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channel

 [chan´el]
a passage, cut, or groove through which something can pass or flow across a solid structure.
calcium channel (calcium-sodium channel) a slow voltage-gated channel very permeable to calcium ions and slightly permeable to sodium ions, existing in three subtypes designated L, M, and N and located throughout the body; calcium channels are the main cause of action potentials in certain smooth muscles, and the N channels regulate neurotransmitter release.
fast channel a protein channel, such as a sodium channel, that becomes activated relatively quickly; a fast voltage-gated channel has a much lower activation potential than does the slow type. See also slow channel.
ligand-gated channel a protein channel that opens in response to the binding of a molecule (the ligand) to the protein, which causes a conformational change in the protein molecule. See also voltage-gated channel.
potassium channel a slow voltage-gated channel selective for the passage of potassium ions, found on the surface of a wide variety of cells, including nerve, muscle, and secretory cells; its functions include regulation of cell membrane excitability, regulation of repetitive low frequency firing in some neurons, and recovery of the nerve fiber membrane at the end of the action potential.
protein channel a watery pathway through the interstices of a protein molecule by which ions and small molecules can cross a membrane into or out of a cell by diffusion; protein channels play a vital role in depolarization and repolarization of nerve and muscle fibers, and may have physical characteristics such as shape or diameter that particularly attract certain ions.
slow channel a protein channel such as the calcium channel that is slow to become activated; a slow voltage-gated channel has a much higher activation potential than does the fast type. See also fast channel.
sodium channel a type of fast channel selective for the passage of sodium ions. Voltage-gated sodium channels are the main causes of depolarization and repolarization of nerve membranes during the action potential. In cardiac cells they produce phase 0 of the action potential.
voltage-gated channel a protein channel that can be opened or closed in response to changes in the electric potential across a cell membrane. See also ligand-gated channel.
water channel a channel in a cell membrane that permits passage of water molecules; chemical substances such as vasopressin cause the opening of new channels and increase permeability.

chan·nel

(chan'ĕl),
A furrow, gutter, or groovelike passageway.
See also: canal.
[L. canalis]

channel

(chăn′əl)
n.
1. A furrow, tube, or other groovelike passageway through which something flows.
2. An aqueous pathway through a protein molecule in a cell membrane that modulates the electrical potential across the membrane by controlling the passage of small inorganic ions into and out of the cell.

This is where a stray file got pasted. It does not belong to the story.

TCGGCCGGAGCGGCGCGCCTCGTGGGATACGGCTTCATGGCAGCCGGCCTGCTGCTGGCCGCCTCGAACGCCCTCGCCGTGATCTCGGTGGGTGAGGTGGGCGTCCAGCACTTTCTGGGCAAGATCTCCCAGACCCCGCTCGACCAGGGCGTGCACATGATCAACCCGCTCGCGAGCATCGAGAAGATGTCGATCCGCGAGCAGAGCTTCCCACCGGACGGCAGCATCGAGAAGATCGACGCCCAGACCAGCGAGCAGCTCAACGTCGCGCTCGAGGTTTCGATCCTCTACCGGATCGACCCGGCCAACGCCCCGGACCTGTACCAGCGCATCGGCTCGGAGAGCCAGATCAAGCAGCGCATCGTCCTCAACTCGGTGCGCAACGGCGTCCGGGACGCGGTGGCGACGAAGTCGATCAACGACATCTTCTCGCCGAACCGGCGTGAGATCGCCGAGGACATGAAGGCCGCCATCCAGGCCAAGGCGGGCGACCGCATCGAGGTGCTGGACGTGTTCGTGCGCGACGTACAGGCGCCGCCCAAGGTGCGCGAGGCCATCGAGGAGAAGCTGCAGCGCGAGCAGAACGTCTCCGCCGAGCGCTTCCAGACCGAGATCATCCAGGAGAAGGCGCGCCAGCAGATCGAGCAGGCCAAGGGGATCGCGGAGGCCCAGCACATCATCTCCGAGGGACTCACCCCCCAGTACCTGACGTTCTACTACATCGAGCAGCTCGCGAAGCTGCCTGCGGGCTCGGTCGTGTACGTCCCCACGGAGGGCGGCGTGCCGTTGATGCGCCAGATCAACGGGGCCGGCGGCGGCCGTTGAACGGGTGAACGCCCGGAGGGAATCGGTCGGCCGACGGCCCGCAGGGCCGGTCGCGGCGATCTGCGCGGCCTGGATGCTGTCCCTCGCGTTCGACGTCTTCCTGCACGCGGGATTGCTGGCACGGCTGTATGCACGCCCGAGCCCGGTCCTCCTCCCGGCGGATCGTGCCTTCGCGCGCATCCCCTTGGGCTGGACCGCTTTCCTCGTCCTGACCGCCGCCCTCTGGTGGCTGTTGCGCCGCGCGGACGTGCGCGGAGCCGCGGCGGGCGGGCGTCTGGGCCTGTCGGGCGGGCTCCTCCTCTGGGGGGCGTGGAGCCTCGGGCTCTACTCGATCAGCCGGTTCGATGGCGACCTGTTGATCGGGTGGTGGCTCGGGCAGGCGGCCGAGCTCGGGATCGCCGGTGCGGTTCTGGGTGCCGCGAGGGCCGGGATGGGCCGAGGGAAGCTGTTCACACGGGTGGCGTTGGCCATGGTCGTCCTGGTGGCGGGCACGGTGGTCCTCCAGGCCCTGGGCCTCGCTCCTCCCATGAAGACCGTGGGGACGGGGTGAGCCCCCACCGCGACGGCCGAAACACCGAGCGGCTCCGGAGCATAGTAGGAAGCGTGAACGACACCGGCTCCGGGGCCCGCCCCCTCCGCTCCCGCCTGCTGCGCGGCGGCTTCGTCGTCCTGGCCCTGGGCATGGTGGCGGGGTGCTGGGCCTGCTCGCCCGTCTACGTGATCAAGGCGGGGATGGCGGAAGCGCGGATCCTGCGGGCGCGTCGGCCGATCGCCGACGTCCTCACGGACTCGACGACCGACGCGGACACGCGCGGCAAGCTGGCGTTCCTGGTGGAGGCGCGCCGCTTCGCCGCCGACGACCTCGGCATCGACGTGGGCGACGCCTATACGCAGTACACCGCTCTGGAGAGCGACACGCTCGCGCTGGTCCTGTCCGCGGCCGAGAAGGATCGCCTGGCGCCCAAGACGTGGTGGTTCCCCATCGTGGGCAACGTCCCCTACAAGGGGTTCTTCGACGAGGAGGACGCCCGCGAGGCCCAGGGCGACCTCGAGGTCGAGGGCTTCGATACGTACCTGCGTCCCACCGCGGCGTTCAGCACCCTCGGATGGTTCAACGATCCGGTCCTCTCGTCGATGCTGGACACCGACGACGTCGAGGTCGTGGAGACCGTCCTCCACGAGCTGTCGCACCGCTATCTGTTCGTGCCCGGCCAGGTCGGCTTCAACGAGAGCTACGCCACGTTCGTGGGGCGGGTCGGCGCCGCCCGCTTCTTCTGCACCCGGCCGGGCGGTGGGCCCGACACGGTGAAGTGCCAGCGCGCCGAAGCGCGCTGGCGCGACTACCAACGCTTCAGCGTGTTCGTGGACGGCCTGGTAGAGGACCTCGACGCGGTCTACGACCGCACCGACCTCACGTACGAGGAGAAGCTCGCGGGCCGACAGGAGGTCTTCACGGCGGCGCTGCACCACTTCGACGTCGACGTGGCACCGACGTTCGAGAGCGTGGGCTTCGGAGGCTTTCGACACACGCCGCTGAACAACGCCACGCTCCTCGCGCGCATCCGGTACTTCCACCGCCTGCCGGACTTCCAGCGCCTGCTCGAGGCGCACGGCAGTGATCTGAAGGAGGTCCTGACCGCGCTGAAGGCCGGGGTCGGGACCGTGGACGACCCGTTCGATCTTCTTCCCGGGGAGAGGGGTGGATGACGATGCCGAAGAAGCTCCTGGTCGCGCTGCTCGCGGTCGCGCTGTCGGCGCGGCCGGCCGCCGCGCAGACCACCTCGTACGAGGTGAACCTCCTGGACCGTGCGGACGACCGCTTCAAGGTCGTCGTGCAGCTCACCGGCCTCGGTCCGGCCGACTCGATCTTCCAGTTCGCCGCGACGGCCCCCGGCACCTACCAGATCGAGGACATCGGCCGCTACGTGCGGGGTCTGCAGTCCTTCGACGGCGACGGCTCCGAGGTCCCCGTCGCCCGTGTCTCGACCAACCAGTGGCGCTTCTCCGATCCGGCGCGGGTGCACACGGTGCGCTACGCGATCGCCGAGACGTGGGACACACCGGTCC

Drug slang A regional street term for a vein into which a drug is injected
Paranormal See Channeler, Energy channel
Physiology A multiprotein transmembrane complex—ionophore—with an amphipathic pore, which is hydrophobic on either side of the membrane and hydrophilic inside

channel 

A concept relating to the evidence that information about a particular feature of an image is transmitted and processed in the visual pathway approximately independently of information about other domains. The evidence was obtained from various experiments: matching, threshold elevation, after-effect, etc. Examples: the three channels of colour vision theory; the spatial frequency channels. See waterfall after-effect.

chan·nel

(chan'ĕl)
A furrow, gutter, or groovelike passageway.
[L. canalis]
References in periodicals archive ?
The channel section upstream from the T1 turbine has a negligible inflow of cooling water and can be considered a dead zone for the purposes of flow simulation so it was excluded and replaced with a wall to reduce mesh size.
Because the Maillefer, Geyer, and Lacher designs are similar, an unwrapped channel section of the Maillefer design is representative of the melting-section dimensions of the Uniroyal/Geyer and NRM/Lacher designs as well--so the latter two are not analyzed separately.
New machinery has been installed at the West Bromwich factory to speed up the production of the rolled steel channel sections that form the basis of the framing systems and the cable management products.
The range of products will include round and square bars, angle and channel sections, and beams up to the maximum dimension of 300 mm.
Standard 8" and 12" depth channel sections fit through a 24" manhole frame and will accommodate 6" through 12" pipes.
The stream also begins to aggrade, or fill in, with sediment from eroding channel sections upstream.
The mill forms channel sections from 6" to 16" wide and legs from 1" to 4 1/2" deep.
Partitions are constructed of translucent polycarbonate, clipped directly to cold-rolled steel channel sections. Unsurprisingly, the hard surfaces have produced an acoustically reverberant volume, but neither acoustic nor visual privacy were felt to be significant concerns in Ground Zero's design brief.
Called the Two-Way Mixing Screw, its essential features include multiple parallel screw channels, provision of regions of compression and decompression (shallow and deep channel sections), and undercuts on the flight tips to allow forward and backward flow between the parallel channels.
The primary failure mechanism identified was the uplifting and washout of entire channel sections. Much of Albuquerque's drainage system is on slopes of one to five percent and allows velocities in excess of 40 fps.